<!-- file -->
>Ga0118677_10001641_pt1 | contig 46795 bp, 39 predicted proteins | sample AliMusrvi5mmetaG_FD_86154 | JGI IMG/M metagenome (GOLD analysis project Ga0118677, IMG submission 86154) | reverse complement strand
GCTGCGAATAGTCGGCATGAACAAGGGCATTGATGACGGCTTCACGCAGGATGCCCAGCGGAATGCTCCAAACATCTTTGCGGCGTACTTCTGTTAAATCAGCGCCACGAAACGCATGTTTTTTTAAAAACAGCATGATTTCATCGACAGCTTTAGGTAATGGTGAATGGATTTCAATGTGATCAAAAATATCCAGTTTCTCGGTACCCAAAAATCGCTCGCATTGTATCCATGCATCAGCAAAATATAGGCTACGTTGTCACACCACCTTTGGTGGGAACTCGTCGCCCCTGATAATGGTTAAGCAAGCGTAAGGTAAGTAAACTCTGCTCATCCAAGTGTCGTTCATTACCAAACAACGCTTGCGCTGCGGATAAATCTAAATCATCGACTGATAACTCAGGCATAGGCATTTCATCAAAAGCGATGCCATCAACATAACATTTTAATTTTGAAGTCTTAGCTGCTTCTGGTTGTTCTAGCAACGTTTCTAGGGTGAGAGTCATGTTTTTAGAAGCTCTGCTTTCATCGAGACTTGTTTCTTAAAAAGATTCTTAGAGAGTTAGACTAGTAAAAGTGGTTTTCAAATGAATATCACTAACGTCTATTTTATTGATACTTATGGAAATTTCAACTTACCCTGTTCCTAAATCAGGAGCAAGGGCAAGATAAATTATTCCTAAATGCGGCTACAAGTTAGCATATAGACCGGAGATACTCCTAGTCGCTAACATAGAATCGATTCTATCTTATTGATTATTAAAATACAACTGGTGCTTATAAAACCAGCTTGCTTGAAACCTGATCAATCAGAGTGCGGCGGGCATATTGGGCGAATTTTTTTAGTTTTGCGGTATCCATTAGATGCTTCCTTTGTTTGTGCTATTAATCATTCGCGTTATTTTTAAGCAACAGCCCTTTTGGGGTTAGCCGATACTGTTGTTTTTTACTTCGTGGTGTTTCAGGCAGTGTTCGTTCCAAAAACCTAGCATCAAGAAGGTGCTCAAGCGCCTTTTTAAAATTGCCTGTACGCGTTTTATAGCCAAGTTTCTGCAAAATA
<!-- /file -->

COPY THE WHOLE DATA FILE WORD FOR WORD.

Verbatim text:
>Ga0118677_10001641_pt1 | contig 46795 bp, 39 predicted proteins | sample AliMusrvi5mmetaG_FD_86154 | JGI IMG/M metagenome (GOLD analysis project Ga0118677, IMG submission 86154) | reverse complement strand
GCTGCGAATAGTCGGCATGAACAAGGGCATTGATGACGGCTTCACGCAGGATGCCCAGCGGAATGCTCCAAACATCTTTGCGGCGTACTTCTGTTAAATCAGCGCCACGAAACGCATGTTTTTTTAAAAACAGCATGATTTCATCGACAGCTTTAGGTAATGGTGAATGGATTTCAATGTGATCAAAAATATCCAGTTTCTCGGTACCCAAAAATCGCTCGCATTGTATCCATGCATCAGCAAAATATAGGCTACGTTGTCACACCACCTTTGGTGGGAACTCGTCGCCCCTGATAATGGTTAAGCAAGCGTAAGGTAAGTAAACTCTGCTCATCCAAGTGTCGTTCATTACCAAACAACGCTTGCGCTGCGGATAAATCTAAATCATCGACTGATAACTCAGGCATAGGCATTTCATCAAAAGCGATGCCATCAACATAACATTTTAATTTTGAAGTCTTAGCTGCTTCTGGTTGTTCTAGCAACGTTTCTAGGGTGAGAGTCATGTTTTTAGAAGCTCTGCTTTCATCGAGACTTGTTTCTTAAAAAGATTCTTAGAGAGTTAGACTAGTAAAAGTGGTTTTCAAATGAATATCACTAACGTCTATTTTATTGATACTTATGGAAATTTCAACTTACCCTGTTCCTAAATCAGGAGCAAGGGCAAGATAAATTATTCCTAAATGCGGCTACAAGTTAGCATATAGACCGGAGATACTCCTAGTCGCTAACATAGAATCGATTCTATCTTATTGATTATTAAAATACAACTGGTGCTTATAAAACCAGCTTGCTTGAAACCTGATCAATCAGAGTGCGGCGGGCATATTGGGCGAATTTTTTTAGTTTTGCGGTATCCATTAGATGCTTCCTTTGTTTGTGCTATTAATCATTCGCGTTATTTTTAAGCAACAGCCCTTTTGGGGTTAGCCGATACTGTTGTTTTTTACTTCGTGGTGTTTCAGGCAGTGTTCGTTCCAAAAACCTAGCATCAAGAAGGTGCTCAAGCGCCTTTTTAAAATTGCCTGTACGCGTTTTATAGCCAAGTTTCTGCAAAATA